Sunday - A Storyteller's Dream
Margaret and Ralph Chatham hosted the monthly Voices in the Glen Story Swap Saturday night. (l-r. Ralph, Mohammed, Margaret, Rachel and Csenge.)
Really nice crowd and a wide variety of entertaining stories.
As I listened I thought how much more satisfying it is to listen to stories than just casual conversation.
I enjoyed the opportunity to see Csenge Zalka, a young storyteller from Hungary and particularly to hear her tell a native tale.
(l -r) Ellouise, Csenge, and Jane Dorfman.
Csenge is in the DC area with Euro Kids Festival. She is representing Hungary as one of the international performers for the event.
Jane and I were not just meeting Csenge - we three are Internet colleagues through the international community of storytellers that follow the Storytel Listserve.
Csenge joined the Storytell three of four years ago before she entered University in Hungary. She introduced herself by email and talked about her dream of becoming a professional storyteller and the problems she faced. Her family was less than enthusiastic about her goal and there was no community of tellers to join.
She was so passionate and enthusiastic that the members of the list became her supporters and from-a-distance-mentors. Two years ago she won a competitive fellowship to study at a college in the US for a year. The year was a love-in between Csenge and the storytellers in the US. When she could she traveled to other cities, met many US tellers, appeared at Storytelling conferences, attended the National Storytelling Festival and before she returned to Hungary she spent several months in Jonesborough on an internship at ETSU. Csenge was focused and open to every opportunity that crossed her path. I met her when we were both attending a storytelling workshop with Master Storyteller Elizabeth Ellis in MA.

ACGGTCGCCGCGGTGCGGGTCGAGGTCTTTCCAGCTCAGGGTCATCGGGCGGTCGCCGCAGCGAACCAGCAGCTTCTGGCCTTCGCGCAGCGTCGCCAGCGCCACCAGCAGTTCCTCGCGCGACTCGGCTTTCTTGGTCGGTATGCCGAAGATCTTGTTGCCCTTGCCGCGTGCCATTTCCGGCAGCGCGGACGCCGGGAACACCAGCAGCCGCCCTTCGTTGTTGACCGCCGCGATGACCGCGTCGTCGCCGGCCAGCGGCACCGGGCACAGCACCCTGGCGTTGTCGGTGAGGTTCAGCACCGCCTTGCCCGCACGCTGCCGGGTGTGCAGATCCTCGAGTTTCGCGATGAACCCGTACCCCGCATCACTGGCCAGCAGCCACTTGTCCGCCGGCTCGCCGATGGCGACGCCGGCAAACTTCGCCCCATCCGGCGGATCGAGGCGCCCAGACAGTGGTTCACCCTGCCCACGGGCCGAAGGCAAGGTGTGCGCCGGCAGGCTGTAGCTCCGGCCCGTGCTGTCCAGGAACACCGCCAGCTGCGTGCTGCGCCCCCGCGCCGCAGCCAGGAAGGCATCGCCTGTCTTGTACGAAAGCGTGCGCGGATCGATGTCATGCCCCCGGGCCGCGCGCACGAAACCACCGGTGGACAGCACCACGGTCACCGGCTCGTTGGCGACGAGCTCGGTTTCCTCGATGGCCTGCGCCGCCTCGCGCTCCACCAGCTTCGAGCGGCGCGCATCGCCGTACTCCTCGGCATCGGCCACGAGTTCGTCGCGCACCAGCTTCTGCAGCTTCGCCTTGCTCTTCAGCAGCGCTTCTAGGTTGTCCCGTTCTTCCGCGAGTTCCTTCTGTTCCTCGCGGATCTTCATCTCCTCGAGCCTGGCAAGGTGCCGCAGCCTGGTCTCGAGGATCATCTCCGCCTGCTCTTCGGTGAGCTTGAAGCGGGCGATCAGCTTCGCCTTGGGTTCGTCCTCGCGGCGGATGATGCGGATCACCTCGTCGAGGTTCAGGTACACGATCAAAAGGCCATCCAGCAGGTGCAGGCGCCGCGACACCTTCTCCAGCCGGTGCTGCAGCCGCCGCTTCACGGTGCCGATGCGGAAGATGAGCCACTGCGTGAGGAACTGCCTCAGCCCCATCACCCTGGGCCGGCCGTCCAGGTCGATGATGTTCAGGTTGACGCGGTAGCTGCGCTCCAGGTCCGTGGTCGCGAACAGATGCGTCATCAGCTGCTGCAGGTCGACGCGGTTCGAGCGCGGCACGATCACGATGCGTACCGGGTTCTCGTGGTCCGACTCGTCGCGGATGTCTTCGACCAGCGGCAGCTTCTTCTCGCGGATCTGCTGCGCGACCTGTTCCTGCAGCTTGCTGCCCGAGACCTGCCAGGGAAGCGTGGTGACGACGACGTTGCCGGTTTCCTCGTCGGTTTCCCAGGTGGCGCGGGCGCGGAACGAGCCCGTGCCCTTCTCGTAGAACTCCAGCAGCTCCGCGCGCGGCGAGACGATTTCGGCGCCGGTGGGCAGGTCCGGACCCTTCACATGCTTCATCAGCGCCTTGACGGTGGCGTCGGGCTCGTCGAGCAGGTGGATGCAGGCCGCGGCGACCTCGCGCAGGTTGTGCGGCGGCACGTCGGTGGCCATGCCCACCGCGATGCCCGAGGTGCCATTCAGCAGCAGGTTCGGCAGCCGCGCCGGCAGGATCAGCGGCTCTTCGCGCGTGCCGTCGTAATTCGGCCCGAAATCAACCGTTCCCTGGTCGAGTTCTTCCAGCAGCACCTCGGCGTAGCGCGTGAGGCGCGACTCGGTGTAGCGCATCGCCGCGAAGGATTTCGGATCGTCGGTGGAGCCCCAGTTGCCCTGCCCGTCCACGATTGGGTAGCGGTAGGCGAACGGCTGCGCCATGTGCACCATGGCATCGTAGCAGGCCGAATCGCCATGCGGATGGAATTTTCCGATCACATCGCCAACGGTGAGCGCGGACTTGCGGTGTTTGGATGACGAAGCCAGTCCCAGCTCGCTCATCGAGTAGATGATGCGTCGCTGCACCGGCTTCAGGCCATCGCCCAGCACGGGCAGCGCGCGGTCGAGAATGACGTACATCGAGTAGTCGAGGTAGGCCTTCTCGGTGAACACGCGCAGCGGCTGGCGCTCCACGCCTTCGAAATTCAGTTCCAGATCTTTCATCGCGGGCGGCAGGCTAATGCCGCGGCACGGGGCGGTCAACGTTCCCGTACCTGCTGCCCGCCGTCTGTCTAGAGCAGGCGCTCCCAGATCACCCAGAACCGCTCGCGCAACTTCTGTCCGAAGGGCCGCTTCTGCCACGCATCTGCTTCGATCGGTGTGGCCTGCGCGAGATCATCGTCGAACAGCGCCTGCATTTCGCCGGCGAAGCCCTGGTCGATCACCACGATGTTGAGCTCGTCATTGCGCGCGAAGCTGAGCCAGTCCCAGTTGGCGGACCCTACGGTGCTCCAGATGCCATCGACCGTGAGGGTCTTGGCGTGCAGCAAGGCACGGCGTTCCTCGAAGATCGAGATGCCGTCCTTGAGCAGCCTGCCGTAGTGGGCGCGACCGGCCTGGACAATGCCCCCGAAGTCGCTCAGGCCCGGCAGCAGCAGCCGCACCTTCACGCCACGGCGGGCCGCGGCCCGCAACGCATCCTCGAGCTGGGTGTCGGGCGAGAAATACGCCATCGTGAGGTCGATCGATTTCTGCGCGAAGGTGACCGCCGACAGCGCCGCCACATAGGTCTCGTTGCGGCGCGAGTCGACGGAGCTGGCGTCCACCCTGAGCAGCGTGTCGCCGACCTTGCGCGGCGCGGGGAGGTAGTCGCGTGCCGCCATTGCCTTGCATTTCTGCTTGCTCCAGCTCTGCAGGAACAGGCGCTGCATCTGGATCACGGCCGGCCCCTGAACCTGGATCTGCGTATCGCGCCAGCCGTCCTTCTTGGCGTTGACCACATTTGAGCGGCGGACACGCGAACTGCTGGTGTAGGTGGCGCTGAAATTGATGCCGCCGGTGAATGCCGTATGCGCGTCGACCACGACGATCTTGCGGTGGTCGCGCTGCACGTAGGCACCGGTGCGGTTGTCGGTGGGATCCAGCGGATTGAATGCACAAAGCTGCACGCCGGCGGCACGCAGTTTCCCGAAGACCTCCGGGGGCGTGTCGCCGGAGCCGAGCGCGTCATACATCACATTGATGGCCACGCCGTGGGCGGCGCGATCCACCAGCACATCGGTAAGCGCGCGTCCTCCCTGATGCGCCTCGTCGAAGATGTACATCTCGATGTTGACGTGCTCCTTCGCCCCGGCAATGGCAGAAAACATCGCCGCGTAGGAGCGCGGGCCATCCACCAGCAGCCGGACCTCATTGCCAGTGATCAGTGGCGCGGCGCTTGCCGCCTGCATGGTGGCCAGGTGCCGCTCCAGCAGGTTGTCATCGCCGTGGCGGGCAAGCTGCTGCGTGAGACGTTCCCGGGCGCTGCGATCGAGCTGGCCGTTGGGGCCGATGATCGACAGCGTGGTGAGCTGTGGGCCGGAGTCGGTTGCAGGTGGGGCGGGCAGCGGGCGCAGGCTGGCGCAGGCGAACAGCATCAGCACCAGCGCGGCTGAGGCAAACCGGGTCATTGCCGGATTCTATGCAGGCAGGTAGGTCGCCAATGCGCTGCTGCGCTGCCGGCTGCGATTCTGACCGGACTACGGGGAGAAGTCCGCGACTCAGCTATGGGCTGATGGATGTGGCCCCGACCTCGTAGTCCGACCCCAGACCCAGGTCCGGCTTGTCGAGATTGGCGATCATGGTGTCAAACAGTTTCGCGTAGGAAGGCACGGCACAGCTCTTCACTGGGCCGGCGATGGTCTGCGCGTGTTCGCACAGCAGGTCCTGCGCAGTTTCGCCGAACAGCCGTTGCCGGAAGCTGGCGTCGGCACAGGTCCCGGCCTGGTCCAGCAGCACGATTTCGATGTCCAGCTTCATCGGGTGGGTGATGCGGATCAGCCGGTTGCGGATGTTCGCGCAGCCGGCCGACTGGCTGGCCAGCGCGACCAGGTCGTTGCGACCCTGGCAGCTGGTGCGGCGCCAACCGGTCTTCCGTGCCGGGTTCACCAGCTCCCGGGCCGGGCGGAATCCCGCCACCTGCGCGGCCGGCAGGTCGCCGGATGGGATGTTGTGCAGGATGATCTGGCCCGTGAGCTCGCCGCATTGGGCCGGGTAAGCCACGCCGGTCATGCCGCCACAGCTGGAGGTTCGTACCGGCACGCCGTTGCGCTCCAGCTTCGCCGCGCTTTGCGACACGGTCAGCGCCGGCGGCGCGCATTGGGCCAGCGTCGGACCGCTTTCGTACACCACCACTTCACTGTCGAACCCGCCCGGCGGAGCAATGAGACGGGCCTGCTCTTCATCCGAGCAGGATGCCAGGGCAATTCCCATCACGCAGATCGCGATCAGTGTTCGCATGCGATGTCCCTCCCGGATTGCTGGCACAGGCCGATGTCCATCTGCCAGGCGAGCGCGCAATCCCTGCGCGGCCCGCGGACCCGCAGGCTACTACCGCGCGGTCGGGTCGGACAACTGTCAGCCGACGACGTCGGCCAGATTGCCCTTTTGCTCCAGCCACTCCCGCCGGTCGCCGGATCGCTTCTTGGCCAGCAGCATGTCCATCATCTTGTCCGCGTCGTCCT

When her scholarship year ended she returned to Hungary and the University. Now she has returned - a national storyteller - representing her country for this Festival.
Oh, by the way - she is a very talented storyteller. Saturday night she told a long and complicated folktale and her telling was all the more impressive because she had never before told it in English. This means she was translating to herself as she told the story. And she told the story well.
Csenge's own story is a lovely story of a young woman who has a dream and is making it come true.
Posted by ELLOUISESTORY